A “printing plate,” sometimes referred to as a “production plate,” is the practice of organizing the pieces of a multi-part print so that several parts will fit onto a build area. They help streamline printing and production by reducing the number of separate printing tasks. Organizing your multi-part print onto plates is a relatively easy design trick for improving your speed of production. Here are a few tips in case you’re doing this:
- Draw a square or rectangle the shape of your build platform into the design. Try to organize your parts onto that square1 and delete the square when done. 2
- Start by placing the largest piece onto a square, then adding the largest piece you can manage to the plate. Add as many little pieces as you can around the larger parts.
- If you are printing slot-together parts, you can safely mirror or flip the pieces. Once printed, they’ll be functionally identical whether they were printed face-up or face-down.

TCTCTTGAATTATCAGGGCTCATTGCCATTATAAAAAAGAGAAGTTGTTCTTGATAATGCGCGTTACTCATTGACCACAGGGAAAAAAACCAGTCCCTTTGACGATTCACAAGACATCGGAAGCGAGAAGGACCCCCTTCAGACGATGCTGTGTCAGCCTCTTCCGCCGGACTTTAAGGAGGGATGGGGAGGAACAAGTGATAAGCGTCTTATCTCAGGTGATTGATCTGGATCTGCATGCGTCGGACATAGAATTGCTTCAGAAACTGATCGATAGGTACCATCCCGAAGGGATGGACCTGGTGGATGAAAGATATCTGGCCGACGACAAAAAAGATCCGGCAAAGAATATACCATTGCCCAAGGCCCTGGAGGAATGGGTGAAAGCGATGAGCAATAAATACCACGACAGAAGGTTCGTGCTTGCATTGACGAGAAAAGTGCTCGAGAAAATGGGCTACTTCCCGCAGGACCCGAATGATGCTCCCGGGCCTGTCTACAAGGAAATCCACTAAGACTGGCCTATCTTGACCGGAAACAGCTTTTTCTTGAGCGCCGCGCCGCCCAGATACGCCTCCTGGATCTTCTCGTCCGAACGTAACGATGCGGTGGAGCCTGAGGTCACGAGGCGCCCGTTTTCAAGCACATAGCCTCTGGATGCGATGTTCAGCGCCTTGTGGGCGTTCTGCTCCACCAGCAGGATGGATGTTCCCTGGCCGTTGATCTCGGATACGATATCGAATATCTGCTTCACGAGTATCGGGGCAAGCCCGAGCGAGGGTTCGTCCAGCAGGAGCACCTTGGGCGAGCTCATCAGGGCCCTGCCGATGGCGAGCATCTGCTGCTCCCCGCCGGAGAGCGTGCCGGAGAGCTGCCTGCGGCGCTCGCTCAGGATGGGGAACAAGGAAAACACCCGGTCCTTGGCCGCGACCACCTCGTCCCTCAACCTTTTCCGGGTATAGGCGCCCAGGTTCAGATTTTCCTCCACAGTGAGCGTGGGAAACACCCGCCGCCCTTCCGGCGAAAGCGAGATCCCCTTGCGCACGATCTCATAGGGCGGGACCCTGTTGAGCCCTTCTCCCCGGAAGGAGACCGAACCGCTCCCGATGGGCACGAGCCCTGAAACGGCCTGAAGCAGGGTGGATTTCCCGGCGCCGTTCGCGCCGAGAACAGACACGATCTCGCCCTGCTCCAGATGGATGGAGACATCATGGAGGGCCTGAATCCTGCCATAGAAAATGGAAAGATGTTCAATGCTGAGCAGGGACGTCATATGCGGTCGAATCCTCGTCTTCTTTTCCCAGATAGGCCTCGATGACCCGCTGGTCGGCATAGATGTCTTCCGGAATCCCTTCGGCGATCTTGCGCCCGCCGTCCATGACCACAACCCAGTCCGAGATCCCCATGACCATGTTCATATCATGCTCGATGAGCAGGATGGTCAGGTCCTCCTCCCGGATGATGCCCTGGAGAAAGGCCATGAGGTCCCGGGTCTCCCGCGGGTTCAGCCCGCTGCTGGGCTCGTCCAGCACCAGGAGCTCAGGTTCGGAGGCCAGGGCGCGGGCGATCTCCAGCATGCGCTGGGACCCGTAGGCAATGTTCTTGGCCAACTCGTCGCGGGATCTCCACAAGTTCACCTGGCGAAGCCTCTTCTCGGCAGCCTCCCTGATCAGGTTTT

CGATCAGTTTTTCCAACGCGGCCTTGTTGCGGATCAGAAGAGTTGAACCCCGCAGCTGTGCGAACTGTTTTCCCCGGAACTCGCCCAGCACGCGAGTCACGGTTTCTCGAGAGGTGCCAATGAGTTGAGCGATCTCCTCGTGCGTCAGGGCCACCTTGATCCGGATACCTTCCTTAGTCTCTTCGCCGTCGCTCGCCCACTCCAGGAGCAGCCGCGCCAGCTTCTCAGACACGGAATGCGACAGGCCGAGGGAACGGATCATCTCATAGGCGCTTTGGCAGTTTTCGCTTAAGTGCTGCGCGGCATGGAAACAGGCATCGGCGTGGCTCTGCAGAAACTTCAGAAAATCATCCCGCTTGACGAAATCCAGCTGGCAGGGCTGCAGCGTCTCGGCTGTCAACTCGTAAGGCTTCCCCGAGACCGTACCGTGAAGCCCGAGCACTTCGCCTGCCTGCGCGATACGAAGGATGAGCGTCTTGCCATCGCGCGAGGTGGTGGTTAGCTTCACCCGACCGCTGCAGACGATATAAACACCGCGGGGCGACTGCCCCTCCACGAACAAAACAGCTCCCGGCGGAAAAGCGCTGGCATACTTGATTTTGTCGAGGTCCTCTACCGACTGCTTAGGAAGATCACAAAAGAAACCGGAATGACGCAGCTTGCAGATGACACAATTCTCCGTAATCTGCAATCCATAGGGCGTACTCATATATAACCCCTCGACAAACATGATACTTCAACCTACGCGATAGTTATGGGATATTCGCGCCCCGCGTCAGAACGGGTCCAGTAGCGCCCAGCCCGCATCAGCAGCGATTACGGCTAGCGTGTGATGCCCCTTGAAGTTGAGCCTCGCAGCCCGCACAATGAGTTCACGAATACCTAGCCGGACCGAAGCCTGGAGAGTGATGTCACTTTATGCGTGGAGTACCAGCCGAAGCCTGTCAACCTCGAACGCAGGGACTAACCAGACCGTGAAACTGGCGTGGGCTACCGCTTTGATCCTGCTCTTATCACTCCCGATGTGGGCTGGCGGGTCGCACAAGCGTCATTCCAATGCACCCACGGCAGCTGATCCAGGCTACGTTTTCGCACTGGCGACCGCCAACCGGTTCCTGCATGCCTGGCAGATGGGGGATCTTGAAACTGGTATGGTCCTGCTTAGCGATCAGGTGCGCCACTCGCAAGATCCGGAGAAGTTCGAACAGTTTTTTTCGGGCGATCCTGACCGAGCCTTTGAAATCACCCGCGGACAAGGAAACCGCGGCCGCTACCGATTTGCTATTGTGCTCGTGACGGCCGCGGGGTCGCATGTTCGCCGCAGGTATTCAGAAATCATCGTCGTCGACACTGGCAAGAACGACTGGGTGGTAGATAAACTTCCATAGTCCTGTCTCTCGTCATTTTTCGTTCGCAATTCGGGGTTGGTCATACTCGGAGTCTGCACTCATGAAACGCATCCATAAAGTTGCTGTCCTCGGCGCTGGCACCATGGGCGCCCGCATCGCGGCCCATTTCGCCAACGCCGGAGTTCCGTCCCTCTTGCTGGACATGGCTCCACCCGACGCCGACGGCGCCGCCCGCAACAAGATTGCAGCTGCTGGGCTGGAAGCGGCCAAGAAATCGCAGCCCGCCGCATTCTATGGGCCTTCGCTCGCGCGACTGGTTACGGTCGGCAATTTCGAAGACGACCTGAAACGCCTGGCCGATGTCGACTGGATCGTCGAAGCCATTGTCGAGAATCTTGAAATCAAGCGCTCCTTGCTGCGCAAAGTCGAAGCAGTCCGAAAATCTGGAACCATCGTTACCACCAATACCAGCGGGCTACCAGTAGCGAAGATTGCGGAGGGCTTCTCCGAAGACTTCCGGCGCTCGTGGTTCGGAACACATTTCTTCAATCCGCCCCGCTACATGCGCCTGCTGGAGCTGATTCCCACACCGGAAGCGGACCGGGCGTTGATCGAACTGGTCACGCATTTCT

- Packing parts together can actually reduce warping and curling. You may find that the extra parts will either provide apron-like mechanical advantages by holding down corners or thermal walls.
- If certain parts need to be printed multiple times, put them with other parts that need to be printed multiple times. In the case of Dino-Girl’s spidersaur, it has two different kinds of legs – four identical long legs and four identical shorter legs. It also had a body panel and a fang part that needed to be printed twice each. I created one plate with a long leg, a short leg, and the body panel and another plate with a long leg, short leg, and the fang part. If you print each of those plates twice, you end up with four long legs, four short legs, two body panels, and two fang parts.
- Ask for help! I had a lot of trouble organizing the last five parts onto the fifth printing plate. I enlisted the help of two other Thingiverse citizens, Syvwlch and Renosis, in organizing this plate. They each solved it in a nearly identical fashion in far less time than I had spent trying to figure it out.
- Use a stepper extruder. If you’re packing parts in closely together, you’re going to want the kind of fine-grain control a MK6 stepper extruder can provide.
What other tips do you have for creating printing plates?
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